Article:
How the Dallas Cowboys became America's Team

(Photo: Tim Heitman, USA TODAY Sports)

The Dallas Cowboys being America's Team is completely ingrained into the consciousness of football fans. At this point it is just part of the sport's lexicon. The Cowboys have the widest reach of any team in the league. Their fans populate stadiums around the league whenever the Cowboys come to town. Most of their games are on national television. They are the most popular team in perhaps all of professional sports.

But most young fans don't know the story of how the Cowboys earned that nickname. It was not a Cowboys player or executive who came up with it, but rather, NFL Films. The full story was explained on 5 Points Blue, but as NFL Films editor-in-chief was writing copy for a video on the Cowboys, he noticed that many of their fans found their way to road games. He coined the term "America's Team" in the voiceover for that video.

“Cowboy goals are lofty: win the National Football Conference title, then the Super Bowl. This is usually attainable. For as their fans well know, the sum total of their stars make-up a galaxy. Their record is envied. And their innovations are copied down to the last glamorous detail. They appear on television so often that their faces are as familiar to the public as presidents and movie stars. They are the Dallas Cowboys, America’s Team.”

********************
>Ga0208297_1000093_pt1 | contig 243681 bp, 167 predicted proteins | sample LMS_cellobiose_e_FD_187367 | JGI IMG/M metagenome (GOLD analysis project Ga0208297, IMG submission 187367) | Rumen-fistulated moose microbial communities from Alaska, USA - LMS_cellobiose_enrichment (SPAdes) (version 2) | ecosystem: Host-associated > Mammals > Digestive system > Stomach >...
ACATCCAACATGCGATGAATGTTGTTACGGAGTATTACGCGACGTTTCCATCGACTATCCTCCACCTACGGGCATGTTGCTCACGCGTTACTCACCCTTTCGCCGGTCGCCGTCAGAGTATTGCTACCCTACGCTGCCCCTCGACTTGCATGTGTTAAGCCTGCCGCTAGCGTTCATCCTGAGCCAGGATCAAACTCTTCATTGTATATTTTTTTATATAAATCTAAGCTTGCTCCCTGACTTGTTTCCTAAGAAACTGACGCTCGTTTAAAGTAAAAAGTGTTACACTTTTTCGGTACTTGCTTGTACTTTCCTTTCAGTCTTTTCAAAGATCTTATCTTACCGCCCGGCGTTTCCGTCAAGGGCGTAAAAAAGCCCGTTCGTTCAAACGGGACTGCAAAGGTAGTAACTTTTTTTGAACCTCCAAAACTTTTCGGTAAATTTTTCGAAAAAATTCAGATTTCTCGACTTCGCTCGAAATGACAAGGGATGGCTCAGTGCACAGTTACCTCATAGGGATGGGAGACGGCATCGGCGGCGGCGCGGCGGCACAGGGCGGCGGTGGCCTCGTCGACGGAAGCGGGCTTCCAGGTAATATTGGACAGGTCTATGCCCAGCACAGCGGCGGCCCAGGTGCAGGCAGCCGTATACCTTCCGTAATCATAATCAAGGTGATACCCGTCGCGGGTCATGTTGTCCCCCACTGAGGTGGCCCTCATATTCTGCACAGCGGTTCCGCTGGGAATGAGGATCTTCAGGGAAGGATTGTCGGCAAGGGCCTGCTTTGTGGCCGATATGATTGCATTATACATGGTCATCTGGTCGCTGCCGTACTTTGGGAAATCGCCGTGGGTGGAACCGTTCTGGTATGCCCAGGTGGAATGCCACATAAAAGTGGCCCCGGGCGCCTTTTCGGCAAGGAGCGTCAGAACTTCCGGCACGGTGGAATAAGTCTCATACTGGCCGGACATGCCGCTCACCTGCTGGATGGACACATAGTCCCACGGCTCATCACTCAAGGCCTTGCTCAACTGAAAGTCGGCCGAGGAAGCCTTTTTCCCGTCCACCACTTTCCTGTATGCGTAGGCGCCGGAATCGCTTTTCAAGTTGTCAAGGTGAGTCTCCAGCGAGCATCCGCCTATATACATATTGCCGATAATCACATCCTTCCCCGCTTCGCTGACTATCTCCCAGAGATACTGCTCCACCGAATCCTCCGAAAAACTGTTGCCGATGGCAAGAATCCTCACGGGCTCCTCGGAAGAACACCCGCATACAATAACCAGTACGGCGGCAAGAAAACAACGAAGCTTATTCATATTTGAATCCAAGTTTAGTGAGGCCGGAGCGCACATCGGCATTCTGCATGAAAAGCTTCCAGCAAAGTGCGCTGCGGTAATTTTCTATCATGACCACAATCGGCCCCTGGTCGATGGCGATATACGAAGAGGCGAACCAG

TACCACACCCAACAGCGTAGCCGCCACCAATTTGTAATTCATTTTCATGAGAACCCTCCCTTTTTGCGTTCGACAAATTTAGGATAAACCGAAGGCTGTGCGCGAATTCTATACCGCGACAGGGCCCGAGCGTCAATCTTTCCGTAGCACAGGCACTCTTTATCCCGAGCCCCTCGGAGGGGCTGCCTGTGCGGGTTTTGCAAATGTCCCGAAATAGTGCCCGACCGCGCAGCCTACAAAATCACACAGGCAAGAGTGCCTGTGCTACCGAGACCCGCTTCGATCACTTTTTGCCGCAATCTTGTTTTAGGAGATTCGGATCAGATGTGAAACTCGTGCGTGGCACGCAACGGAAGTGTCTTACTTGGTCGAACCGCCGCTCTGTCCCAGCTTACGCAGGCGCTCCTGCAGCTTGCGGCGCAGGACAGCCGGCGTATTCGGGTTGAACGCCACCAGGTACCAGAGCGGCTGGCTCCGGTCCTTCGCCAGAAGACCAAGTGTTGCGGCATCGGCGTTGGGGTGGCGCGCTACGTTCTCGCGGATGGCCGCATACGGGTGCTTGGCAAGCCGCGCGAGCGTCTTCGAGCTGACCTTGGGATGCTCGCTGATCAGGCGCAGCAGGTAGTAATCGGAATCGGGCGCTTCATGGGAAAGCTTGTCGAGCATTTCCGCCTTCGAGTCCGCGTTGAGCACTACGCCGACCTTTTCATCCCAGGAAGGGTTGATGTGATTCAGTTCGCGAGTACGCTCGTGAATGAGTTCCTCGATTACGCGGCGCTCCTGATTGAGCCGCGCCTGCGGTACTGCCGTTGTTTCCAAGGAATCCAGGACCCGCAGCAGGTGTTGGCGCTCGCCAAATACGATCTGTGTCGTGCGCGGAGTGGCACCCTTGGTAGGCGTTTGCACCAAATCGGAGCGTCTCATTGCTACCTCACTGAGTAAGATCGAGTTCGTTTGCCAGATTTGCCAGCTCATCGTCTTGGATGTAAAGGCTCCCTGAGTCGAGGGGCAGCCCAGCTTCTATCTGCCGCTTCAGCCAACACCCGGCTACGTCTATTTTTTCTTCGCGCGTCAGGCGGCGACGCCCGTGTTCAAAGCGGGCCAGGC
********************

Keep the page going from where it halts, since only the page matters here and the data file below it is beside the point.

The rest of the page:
The nickname itself became an iconic part of Cowboys lore. It is as much a part of the team's history as the star on their helmet and the hole in Texas Stadium's roof. And ironically, not everyone was on board with it when it first became a popular phrase.

“I don’t think as players we were crazy about it,” recalled quarterback Roger Staubach. “Wherever we went, like Philadelphia, there would be a columnist say, ‘Hey, America’s Team is in town’. We were playing the Eagles right after (the video) came out and I was scrambling around. (Eagles linebacker) Bill Bergey grabbed me and somebody else grabbed me. I kind of got the wind knocked out of me. I’m laying there. Bergey comes over and grabs my hand to pull me up and he says, ‘Take that, America’s quarterback!’. I said, ‘Oh my gosh, they’re not too happy with us being called America’s Team’.

The notion of a bullseye being on the Cowboys' back because of their fame as an organization is something that has held true even into modern times. Players want to play for the Cowboys, and when they can't, they want to beat them. But the notion of the Cowboys as America's Team has never been a superiority complex. It is a welcoming idea. Cowboys fans can come from anywhere. They have such widespread appeal that fans from all over the country go out of their way to root for the team. Nothing could be more American than that.

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